Plants add beauty to an aquarium, as well as a place for fish to hide. They can also provide extra filtration, helping keep the water clean. Many plants thrive in an aquarium environment, and choosing varieties of sizes and appearances enhances the display. Live aquarium plant care can be challenging, but the reward of displaying live plants rather than plastic ones can be well worth the extra effort.
Pour a 2-inch layer of laterite or other substrate specifically for aquatic plants in the bottom of the tank; this substrate will hold nutrients.
Pour an inch of gravel on top of the substrate for decoration and to help anchor plants.
Place a filter in the tank. This filter should not be an under-gravel filter, as plant roots will clog them.
Test your water and treat as necessary to remove chlorine and other harmful chemicals and adjust for the proper pH for your plants.
Place a shallow bowl or saucer upside down on the surface of the gravel and pour water on the bowl to prevent disturbing the gravel surface.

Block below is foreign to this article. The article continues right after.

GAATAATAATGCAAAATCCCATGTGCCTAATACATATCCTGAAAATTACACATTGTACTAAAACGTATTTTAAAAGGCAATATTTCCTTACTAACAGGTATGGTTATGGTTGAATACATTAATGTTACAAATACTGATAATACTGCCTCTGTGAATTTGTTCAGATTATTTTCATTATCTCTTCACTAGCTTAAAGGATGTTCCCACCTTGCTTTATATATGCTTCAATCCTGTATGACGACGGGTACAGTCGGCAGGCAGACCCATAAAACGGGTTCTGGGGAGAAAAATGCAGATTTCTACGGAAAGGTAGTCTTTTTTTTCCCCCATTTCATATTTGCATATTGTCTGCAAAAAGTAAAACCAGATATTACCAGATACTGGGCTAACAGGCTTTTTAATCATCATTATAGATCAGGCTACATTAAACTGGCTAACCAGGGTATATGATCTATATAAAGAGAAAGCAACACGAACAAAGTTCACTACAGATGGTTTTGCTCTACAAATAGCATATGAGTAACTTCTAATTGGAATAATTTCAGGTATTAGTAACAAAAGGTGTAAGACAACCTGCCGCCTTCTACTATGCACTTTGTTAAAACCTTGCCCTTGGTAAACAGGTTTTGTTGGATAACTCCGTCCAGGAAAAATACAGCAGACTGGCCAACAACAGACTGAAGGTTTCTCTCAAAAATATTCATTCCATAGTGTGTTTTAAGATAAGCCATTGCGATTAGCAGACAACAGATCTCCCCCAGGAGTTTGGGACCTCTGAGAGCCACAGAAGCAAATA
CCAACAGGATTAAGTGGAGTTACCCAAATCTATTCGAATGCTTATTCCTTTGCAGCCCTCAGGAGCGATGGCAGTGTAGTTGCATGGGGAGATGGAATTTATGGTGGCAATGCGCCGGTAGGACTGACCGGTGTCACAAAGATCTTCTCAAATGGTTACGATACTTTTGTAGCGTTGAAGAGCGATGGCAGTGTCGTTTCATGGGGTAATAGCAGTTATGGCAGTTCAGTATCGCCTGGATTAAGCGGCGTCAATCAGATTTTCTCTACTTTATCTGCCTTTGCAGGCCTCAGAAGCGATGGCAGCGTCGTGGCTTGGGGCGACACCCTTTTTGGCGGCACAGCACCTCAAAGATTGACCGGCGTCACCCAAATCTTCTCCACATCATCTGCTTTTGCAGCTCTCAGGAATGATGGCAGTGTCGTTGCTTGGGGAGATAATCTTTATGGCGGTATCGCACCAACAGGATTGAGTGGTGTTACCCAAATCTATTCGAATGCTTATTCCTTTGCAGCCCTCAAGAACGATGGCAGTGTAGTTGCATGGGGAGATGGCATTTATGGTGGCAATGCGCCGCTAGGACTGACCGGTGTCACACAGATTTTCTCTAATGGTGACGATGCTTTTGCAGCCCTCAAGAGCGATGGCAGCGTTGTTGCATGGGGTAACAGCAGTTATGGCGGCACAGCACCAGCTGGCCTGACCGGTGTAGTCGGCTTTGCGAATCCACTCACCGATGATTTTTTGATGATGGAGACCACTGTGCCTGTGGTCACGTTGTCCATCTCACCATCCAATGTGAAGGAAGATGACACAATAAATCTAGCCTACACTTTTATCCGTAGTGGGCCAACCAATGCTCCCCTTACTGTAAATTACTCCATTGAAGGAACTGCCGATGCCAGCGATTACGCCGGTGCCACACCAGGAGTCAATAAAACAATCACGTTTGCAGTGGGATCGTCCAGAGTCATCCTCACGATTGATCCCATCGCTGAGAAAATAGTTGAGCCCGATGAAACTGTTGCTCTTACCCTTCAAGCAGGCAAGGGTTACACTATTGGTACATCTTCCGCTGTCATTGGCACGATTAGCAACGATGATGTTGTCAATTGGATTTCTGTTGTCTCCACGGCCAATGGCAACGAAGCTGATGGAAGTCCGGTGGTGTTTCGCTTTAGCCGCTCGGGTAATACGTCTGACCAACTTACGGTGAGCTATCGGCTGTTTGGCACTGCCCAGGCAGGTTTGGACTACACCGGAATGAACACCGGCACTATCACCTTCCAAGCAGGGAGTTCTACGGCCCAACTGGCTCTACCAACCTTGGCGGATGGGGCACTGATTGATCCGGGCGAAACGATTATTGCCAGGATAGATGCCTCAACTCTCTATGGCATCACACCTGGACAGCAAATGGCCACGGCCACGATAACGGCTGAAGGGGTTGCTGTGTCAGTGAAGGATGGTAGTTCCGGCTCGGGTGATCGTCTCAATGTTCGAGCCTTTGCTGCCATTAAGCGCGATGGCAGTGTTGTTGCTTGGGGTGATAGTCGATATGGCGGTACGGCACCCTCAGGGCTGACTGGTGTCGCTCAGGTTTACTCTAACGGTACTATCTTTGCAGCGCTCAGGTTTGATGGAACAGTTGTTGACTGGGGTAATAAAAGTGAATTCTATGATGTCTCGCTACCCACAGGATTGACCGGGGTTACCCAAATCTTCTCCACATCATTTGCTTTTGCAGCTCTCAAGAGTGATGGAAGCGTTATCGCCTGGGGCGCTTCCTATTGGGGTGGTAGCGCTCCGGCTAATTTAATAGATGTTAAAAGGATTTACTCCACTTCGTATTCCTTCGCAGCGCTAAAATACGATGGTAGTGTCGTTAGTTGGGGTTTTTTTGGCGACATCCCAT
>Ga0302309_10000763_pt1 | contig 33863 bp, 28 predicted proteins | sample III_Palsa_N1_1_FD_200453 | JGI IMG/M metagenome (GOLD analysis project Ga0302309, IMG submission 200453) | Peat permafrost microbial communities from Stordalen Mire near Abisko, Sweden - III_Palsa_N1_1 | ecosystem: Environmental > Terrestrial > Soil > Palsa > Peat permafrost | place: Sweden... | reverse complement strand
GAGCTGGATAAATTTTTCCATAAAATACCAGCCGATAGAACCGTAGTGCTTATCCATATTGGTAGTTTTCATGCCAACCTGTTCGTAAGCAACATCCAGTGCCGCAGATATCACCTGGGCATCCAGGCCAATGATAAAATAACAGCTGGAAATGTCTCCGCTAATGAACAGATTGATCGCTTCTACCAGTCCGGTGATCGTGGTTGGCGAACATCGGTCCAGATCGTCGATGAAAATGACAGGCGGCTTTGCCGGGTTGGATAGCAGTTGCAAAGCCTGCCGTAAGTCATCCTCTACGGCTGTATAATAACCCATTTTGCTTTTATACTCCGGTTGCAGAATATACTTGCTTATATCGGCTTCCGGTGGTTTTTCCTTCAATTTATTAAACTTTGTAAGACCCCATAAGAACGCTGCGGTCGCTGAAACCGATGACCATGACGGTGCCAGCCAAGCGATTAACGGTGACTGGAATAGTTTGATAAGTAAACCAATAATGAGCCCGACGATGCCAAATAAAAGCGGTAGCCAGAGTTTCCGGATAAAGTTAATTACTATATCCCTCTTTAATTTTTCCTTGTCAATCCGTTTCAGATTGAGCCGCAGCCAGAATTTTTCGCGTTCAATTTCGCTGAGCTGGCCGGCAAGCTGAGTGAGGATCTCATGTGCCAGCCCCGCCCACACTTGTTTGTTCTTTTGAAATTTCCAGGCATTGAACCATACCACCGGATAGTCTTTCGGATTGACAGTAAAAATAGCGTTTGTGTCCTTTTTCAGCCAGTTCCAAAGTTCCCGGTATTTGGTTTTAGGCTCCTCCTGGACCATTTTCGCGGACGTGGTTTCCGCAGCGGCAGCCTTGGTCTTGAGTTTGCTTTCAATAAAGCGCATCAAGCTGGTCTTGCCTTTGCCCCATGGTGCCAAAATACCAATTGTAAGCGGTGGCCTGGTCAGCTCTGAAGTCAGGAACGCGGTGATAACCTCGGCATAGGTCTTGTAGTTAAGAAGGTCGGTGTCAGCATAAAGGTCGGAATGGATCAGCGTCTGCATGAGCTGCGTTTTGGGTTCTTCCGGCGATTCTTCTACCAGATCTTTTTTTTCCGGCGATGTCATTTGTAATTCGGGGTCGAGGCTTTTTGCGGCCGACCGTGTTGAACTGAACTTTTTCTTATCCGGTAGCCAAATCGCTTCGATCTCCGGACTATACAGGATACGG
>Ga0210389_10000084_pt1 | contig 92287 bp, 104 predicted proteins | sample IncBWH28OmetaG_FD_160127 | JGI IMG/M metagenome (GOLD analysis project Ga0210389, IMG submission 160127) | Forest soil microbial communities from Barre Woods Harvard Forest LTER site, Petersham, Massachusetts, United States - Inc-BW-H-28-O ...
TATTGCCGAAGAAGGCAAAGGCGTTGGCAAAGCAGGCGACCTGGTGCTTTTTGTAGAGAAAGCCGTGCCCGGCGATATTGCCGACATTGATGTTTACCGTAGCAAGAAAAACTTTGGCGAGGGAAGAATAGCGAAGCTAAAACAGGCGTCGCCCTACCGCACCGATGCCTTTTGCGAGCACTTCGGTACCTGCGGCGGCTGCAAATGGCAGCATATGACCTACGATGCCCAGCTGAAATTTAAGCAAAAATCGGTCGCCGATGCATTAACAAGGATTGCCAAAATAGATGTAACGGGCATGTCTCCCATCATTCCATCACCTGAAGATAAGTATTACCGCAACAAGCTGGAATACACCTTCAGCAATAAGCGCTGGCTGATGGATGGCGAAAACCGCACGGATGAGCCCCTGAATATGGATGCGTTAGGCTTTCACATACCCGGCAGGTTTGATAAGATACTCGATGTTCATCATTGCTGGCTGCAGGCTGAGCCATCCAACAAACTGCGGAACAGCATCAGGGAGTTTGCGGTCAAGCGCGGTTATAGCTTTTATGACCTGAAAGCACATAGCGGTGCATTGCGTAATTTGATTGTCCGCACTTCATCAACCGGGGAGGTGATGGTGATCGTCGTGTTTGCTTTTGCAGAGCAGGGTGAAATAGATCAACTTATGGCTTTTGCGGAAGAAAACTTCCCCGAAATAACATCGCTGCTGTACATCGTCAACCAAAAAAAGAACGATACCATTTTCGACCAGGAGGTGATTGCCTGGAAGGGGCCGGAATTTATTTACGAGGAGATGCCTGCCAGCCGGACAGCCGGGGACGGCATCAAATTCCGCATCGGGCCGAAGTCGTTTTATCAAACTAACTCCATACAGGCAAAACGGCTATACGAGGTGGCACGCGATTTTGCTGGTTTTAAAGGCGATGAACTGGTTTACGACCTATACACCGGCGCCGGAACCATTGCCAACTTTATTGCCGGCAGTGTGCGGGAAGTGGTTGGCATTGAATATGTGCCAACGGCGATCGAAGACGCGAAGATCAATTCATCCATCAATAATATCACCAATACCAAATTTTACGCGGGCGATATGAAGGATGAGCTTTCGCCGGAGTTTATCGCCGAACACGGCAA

Fill the tank with water to a depth of 5 to 6 inches; this depth will make it easier to place your plants than if you fill the tank to the top.
Set your aquarium heater to the temperature required by your plants and wait for the water to reach the right temperature before planting.
Remove dead leaves and check your plants for signs of disease.
Place tall plants in the back of the aquarium, medium-height plants in the middle and shorter plants in the foreground so you can see them all in the finished display.
Move aside the gravel and dig a hole in the substrate. Place the plant in the hole and gently cover the roots with substrate, then gravel, to anchor the plant.
Tie a small fishing weight to the stem of cuttings that refuse to stay anchored in the substrate and remove the weight when the plant has established roots.
Fill the aquarium the rest of the way with water once you've added all your plants.
Install grow lights according to the needs of the plants you have chosen. For most planted tanks, plan to use a light fixture that provides 2 to 3 watts of light for each gallon of water in the tank.
Apply fertilizers formulated specifically for aquarium plants; these can either be liquid or pellets pushed into the substrate.
Remove any leaves that begin to brown or leaves that die; algae will feed on the decaying material and can grow out of control quickly.
Reduce the number of hours you light your tank or the amount of fertilizer you add to it to starve out algae that grows out of hand.